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Kale, Collard, Cole 'Georgia'

Brassica oleracea var. acephala

Family: Brassicaceae (brass-ih-KAY-see-ee) (Info)
Genus: Brassica (BRAS-ee-ka) (Info)
Species: oleracea var. acephala
Cultivar: Georgia
Additional cultivar information:(aka Southern)



Foliage Color:

Unknown - Tell us

Bloom Characteristics:

Unknown - Tell us

Water Requirements:

Unknown - Tell us

Where to Grow:

Unknown - Tell us


24-36 in. (60-90 cm)


18-24 in. (45-60 cm)


USDA Zone 8b: to -9.4 C (15 F)

Sun Exposure:

Full Sun


Unknown - Tell us

Bloom Color:

Unknown - Tell us

Bloom Time:

Mid Summer

Late Summer/Early Fall

Mid Fall


Unknown - Tell us

Other details:

Unknown - Tell us

Soil pH requirements:

5.6 to 6.0 (acidic)

6.1 to 6.5 (mildly acidic)

6.6 to 7.5 (neutral)

Patent Information:

Unknown - Tell us

Propagation Methods:

From seed; direct sow outdoors in fall

From seed; winter sow in vented containers, coldframe or unheated greenhouse

From seed; sow indoors before last frost

From seed; direct sow after last frost

Seed Collecting:

Allow seedheads to dry on plants; remove and collect seeds


This plant has been said to grow in the following regions:

Tallassee, Alabama

Little Rock, Arkansas

Hesperia, California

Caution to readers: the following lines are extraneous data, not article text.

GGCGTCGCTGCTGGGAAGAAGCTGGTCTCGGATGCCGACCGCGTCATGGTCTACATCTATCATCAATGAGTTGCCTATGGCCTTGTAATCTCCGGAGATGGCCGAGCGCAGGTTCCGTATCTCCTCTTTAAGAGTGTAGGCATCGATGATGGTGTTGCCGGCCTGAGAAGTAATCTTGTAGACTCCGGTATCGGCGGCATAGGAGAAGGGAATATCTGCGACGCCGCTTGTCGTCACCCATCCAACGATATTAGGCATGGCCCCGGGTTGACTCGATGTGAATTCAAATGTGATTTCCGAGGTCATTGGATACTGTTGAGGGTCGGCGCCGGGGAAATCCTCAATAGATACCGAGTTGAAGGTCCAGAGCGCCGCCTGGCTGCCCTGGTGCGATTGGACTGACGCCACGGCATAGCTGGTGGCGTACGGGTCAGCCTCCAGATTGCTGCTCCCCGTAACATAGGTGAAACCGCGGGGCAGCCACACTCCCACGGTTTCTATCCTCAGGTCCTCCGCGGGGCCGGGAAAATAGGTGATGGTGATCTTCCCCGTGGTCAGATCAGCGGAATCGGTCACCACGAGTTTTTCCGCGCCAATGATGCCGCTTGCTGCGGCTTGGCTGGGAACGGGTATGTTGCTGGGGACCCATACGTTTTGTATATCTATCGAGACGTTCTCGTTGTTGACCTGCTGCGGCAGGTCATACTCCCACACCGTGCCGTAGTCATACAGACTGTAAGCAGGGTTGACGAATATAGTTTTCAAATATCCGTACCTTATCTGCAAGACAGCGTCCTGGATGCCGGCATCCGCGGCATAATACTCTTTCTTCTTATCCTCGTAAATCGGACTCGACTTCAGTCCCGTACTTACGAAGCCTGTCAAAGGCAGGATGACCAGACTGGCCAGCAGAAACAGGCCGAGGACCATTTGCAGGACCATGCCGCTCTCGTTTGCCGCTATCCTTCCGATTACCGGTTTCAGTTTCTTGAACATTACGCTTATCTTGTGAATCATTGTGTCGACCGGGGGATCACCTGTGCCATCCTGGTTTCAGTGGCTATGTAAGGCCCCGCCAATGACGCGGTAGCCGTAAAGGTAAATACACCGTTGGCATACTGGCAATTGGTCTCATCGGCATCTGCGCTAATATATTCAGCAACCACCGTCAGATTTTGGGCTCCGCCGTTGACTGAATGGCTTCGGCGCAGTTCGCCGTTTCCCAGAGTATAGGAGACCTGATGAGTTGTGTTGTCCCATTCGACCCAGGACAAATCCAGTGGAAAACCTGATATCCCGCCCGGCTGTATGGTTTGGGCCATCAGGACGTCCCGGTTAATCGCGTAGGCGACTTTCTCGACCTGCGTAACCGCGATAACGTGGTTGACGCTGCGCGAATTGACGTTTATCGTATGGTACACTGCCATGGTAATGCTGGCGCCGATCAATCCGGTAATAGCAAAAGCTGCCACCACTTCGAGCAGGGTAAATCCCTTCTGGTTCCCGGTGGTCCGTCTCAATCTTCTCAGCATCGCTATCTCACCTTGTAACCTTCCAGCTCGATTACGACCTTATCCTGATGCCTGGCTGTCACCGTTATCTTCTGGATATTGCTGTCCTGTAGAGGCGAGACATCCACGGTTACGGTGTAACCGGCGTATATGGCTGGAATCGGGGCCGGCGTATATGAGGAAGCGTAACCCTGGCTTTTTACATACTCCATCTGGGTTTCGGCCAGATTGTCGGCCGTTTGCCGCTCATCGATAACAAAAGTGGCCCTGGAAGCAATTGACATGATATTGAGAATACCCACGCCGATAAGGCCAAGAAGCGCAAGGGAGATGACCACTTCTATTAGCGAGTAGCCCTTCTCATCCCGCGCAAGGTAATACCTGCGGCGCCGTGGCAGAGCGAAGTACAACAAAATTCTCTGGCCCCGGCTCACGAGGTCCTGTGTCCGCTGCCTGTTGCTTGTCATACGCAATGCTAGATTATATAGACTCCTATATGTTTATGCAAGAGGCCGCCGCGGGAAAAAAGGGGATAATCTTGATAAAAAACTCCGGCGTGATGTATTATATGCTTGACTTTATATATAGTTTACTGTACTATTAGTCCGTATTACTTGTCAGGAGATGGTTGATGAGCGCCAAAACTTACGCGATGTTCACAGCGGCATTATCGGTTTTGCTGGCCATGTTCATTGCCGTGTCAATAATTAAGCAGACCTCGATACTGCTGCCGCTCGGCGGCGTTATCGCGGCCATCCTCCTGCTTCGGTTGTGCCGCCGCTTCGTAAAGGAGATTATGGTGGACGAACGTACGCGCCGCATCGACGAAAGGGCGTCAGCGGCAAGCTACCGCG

Lake Worth, Florida

Williston, Florida

Augusta, Georgia

Las Vegas, Nevada

Fort Worth, Texas

Iowa Park, Texas

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Gardeners' Notes:


On Dec 4, 2009, Gazoodles from Iowa Park, TX (Zone 7b) wrote:

This is a very hardy plant and produces well. A short row of them will supply myself and my chickens with greens for the fall, winter (unless the weather stays below freezing a long time) and spring. Keeping the aphids off of them can be a challenge because they (aphids) get on the small/new leaves in the center of the plant where it is hard to kill them.


On Nov 1, 2003, Farmerdill from Augusta, GA (Zone 8a) wrote:

This is a very popular collard in the southeast. It has large leaves which are spaced further apart than most cultivars. Traditionalists pick the lower leaves from the plant allowing the top bud to grow. At the end of winter they have a three foot stem with a little bunch of leaves on top, hence the term Walking Collard. I prefer to cut the whole plant as a bunch so I am not particularly fond of this cultivar.